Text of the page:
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need to do more and more on low- income housing, but we have, i think, in the past, sort of but moderate middle-income housing to the side and not really move forward in a substantive way on that. it going through this process, i intend to hold our city accountable to making sure we are actually taking care of our middle income residents and families in this city because we are in danger of falling out our middle-class in this city, and indeed to prevent that from happening. i intend to work closely with the mayor, my colleagues, and the mayor's office of housing to make sure that we are having a hell looked -- housing policy that is inclusive of everyone and that we continue have a thriving middle class in san francisco. thank you. [applause] mayor lee: thank you, supervisor. i know there would be other supervisors that would show up, but for the conflict of interest. i think with this large number of supervisors, there will be
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others that will be release supportive of this effort. thank you for being here. i may have been in haste, but i will ask olson lead to come up, who was a designated person to head this effort to. -- effort. >> this is a great day. i think my emotions on this day are so different than december 29. as a former redevelopment deploy e -- employee and going to that website and seeing the supreme court decision and wondering what we will do in san francisco, and coming to this even when the mayor is taking the lead and solving the problem and taking the initiative is just a great, great event. i cannot tell you how much my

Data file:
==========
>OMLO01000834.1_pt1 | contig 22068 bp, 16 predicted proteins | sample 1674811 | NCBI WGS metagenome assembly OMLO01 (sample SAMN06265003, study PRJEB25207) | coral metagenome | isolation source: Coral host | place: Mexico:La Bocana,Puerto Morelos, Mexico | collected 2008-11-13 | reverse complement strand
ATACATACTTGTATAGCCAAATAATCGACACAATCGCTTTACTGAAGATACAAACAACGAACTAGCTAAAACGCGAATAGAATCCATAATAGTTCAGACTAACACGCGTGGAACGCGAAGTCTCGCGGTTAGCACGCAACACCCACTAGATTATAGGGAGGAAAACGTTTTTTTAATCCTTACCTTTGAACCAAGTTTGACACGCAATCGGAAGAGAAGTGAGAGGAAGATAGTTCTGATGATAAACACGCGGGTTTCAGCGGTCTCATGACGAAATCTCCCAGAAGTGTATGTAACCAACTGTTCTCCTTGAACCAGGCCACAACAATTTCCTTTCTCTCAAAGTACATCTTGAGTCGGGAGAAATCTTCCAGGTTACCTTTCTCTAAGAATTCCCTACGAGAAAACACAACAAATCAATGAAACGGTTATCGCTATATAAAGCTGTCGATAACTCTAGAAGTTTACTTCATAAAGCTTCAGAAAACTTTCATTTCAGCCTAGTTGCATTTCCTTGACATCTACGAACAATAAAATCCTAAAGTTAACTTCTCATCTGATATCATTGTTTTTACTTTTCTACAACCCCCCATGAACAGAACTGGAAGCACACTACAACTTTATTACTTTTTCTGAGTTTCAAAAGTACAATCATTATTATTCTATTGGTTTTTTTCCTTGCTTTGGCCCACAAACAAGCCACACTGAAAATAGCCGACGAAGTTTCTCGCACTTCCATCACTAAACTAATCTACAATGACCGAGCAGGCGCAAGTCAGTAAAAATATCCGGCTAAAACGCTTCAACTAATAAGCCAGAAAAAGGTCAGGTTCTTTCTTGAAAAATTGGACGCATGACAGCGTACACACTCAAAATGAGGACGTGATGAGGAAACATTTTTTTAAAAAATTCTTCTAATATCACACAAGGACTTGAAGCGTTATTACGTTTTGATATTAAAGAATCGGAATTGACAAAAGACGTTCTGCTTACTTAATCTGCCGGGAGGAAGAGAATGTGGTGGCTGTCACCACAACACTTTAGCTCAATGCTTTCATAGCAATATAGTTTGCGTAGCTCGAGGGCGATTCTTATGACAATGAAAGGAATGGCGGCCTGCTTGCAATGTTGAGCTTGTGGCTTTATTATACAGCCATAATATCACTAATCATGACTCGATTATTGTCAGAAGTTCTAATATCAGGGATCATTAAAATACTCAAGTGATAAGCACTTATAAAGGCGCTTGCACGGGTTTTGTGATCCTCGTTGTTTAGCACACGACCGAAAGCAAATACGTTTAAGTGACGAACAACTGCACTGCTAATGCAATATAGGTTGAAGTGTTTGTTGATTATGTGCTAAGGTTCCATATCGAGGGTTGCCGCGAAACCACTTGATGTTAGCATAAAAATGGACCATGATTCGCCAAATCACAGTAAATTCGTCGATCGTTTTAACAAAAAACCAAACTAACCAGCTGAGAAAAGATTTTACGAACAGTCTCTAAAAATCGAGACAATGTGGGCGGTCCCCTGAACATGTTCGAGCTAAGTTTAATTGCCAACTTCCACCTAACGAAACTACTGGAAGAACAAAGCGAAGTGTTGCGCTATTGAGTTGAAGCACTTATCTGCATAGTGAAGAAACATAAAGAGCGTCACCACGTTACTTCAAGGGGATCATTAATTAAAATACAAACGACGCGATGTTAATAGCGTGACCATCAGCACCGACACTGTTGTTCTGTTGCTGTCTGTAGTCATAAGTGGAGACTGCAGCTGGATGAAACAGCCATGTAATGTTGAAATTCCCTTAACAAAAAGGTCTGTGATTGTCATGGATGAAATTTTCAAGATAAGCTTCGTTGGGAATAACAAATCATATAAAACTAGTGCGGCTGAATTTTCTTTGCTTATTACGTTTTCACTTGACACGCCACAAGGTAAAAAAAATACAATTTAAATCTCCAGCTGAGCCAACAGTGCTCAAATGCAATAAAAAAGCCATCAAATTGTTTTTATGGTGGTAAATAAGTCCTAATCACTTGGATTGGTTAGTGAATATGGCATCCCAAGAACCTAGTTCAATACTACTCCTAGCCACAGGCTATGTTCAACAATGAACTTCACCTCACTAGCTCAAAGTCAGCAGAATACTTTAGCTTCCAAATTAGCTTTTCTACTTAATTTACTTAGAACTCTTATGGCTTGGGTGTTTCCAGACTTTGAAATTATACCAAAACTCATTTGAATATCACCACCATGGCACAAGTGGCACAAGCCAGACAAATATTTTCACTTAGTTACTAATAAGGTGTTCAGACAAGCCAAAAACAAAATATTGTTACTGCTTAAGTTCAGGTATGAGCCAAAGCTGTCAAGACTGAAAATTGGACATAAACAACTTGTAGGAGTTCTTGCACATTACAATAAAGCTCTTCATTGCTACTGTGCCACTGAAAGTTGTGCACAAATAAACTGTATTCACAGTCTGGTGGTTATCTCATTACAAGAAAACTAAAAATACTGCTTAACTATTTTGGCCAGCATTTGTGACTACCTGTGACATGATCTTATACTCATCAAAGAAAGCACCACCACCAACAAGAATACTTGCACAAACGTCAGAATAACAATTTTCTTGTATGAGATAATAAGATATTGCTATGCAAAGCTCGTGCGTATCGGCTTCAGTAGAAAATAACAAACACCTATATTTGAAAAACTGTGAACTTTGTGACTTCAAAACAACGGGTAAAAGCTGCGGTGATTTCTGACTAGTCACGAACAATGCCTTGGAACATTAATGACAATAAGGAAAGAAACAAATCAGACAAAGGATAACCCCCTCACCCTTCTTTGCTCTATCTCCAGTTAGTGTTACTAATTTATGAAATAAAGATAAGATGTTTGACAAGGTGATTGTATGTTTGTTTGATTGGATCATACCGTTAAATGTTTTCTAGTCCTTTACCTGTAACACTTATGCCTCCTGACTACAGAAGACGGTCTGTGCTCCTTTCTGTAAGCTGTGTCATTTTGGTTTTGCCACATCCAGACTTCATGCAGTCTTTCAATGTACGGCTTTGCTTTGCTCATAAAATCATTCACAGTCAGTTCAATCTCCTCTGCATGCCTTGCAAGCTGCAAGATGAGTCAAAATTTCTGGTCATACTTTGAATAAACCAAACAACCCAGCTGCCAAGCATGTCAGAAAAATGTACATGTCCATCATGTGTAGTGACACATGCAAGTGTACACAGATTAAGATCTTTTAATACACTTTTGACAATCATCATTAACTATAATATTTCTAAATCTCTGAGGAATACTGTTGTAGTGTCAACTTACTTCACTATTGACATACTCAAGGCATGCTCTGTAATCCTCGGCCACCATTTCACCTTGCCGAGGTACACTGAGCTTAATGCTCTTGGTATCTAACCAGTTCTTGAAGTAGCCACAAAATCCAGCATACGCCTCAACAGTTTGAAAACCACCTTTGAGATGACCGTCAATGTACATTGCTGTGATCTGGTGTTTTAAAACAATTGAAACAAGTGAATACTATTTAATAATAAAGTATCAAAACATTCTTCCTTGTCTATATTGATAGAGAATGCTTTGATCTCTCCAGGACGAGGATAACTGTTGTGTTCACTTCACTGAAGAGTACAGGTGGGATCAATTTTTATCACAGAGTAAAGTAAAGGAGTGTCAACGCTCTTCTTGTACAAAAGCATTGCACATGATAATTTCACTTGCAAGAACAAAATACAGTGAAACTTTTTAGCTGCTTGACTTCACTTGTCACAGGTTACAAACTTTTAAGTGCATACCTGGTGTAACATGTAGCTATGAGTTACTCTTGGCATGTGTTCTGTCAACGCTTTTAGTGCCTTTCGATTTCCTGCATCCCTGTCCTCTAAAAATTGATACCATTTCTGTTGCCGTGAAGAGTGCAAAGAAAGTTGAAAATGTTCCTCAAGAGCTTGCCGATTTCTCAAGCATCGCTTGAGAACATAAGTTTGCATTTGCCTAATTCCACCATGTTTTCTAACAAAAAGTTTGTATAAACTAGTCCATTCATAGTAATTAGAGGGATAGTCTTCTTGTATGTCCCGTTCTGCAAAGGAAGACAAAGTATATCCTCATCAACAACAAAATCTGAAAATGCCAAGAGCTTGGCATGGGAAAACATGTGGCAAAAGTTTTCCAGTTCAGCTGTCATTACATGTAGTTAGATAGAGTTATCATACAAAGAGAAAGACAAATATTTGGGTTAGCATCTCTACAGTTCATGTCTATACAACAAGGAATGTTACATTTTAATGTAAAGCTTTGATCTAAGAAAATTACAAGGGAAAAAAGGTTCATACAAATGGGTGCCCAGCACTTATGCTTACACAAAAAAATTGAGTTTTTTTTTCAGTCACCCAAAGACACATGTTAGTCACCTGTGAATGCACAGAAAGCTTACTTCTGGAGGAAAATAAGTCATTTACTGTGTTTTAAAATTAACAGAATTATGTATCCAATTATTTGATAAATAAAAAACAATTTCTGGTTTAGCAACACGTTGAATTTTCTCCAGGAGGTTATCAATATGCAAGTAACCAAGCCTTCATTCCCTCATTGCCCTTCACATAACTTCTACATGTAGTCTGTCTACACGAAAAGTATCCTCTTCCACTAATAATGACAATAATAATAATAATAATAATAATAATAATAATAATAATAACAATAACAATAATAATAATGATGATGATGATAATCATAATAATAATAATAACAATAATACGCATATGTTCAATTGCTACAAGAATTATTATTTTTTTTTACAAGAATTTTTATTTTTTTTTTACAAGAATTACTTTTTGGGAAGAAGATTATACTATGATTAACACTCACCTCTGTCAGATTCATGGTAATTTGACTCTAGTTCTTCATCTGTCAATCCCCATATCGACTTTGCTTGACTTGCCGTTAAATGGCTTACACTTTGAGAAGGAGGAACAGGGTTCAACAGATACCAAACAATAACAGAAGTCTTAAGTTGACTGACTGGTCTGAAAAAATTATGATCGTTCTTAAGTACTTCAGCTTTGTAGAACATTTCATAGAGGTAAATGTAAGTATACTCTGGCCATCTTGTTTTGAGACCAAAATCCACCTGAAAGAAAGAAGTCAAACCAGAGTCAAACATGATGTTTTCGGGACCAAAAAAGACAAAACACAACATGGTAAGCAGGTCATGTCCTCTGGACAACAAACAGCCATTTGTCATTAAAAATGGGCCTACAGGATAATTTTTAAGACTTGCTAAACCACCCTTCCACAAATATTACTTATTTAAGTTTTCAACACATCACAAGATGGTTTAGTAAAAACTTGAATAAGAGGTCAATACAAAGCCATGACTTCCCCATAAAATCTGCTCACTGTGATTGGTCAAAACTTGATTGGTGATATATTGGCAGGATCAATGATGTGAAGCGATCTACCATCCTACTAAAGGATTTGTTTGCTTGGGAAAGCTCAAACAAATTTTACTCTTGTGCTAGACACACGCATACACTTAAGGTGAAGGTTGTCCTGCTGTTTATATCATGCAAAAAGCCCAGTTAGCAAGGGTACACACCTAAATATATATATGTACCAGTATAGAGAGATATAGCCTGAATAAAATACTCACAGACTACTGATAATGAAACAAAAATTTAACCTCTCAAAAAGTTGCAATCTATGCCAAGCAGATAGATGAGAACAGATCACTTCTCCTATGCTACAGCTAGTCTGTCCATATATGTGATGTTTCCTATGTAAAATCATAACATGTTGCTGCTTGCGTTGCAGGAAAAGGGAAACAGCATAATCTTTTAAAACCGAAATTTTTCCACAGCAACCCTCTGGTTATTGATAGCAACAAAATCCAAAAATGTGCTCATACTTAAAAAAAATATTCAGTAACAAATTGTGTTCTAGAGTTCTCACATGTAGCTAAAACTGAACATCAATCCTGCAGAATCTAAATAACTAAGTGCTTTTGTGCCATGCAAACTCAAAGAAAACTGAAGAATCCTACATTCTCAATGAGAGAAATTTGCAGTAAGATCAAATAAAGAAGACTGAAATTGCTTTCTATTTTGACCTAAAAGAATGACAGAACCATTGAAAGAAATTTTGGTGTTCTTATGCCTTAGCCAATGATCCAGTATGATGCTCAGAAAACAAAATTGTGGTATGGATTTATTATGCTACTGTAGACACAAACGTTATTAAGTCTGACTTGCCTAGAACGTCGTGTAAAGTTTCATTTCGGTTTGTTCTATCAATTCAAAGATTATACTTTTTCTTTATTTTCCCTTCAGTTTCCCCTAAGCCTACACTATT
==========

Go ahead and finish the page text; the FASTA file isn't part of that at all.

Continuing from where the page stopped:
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colleagues in the state of california are envious. unfortunately, through the governor's decision, there was chaos in the affordable housing community throughout california. this project is a redevelopment project which will not be funded without tax increment, and that tax increment provided $40 million a year towards affordable housing. one of his questions to me was, "what are you going to do now?" i think we have the answer. thank you, for taking the